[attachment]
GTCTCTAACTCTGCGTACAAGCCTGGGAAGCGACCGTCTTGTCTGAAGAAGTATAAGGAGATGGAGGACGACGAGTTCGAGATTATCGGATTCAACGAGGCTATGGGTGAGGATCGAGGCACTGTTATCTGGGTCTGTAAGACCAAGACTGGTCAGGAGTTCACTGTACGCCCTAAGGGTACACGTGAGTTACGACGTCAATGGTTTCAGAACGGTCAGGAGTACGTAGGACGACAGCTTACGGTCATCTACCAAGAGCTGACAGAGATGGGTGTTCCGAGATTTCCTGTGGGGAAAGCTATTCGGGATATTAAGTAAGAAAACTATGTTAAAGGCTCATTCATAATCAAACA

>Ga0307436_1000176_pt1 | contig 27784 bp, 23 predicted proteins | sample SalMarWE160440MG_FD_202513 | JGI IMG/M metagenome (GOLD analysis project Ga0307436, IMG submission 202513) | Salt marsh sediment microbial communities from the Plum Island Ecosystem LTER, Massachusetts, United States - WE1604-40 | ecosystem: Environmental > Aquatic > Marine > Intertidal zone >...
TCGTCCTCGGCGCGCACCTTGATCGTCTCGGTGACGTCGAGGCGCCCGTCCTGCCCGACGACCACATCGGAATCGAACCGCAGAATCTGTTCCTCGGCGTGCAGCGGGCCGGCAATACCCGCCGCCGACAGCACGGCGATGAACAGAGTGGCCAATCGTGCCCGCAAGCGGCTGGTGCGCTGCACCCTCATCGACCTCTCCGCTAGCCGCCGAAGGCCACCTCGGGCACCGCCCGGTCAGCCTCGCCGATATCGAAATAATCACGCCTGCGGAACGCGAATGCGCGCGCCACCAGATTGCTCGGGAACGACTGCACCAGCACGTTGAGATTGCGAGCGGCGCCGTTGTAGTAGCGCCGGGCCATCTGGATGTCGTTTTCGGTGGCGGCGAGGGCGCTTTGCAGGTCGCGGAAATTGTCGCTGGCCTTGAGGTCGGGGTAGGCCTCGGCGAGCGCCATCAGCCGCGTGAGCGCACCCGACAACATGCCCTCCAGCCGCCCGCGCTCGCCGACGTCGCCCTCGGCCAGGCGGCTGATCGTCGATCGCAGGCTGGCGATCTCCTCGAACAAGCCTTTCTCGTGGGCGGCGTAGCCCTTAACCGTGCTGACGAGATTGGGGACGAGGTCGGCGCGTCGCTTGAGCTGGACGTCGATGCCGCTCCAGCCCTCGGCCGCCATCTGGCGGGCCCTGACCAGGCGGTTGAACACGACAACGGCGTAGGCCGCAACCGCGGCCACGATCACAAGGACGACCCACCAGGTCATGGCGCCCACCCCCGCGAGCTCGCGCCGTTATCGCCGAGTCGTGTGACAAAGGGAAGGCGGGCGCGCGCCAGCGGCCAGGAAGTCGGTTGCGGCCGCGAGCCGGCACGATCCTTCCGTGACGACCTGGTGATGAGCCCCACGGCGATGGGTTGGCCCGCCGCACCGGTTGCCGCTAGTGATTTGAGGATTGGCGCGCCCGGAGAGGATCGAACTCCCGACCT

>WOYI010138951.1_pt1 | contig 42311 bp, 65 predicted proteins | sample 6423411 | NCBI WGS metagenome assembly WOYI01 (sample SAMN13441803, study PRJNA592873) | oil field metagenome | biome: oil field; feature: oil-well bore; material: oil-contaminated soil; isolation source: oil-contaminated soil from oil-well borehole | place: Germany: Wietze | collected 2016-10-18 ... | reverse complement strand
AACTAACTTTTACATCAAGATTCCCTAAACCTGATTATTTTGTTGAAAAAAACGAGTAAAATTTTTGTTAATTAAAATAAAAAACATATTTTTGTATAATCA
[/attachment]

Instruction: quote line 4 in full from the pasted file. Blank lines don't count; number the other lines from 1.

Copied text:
>WOYI010138951.1_pt1 | contig 42311 bp, 65 predicted proteins | sample 6423411 | NCBI WGS metagenome assembly WOYI01 (sample SAMN13441803, study PRJNA592873) | oil field metagenome | biome: oil field; feature: oil-well bore; material: oil-contaminated soil; isolation source: oil-contaminated soil from oil-well borehole | place: Germany: Wietze | collected 2016-10-18 ... | reverse complement strand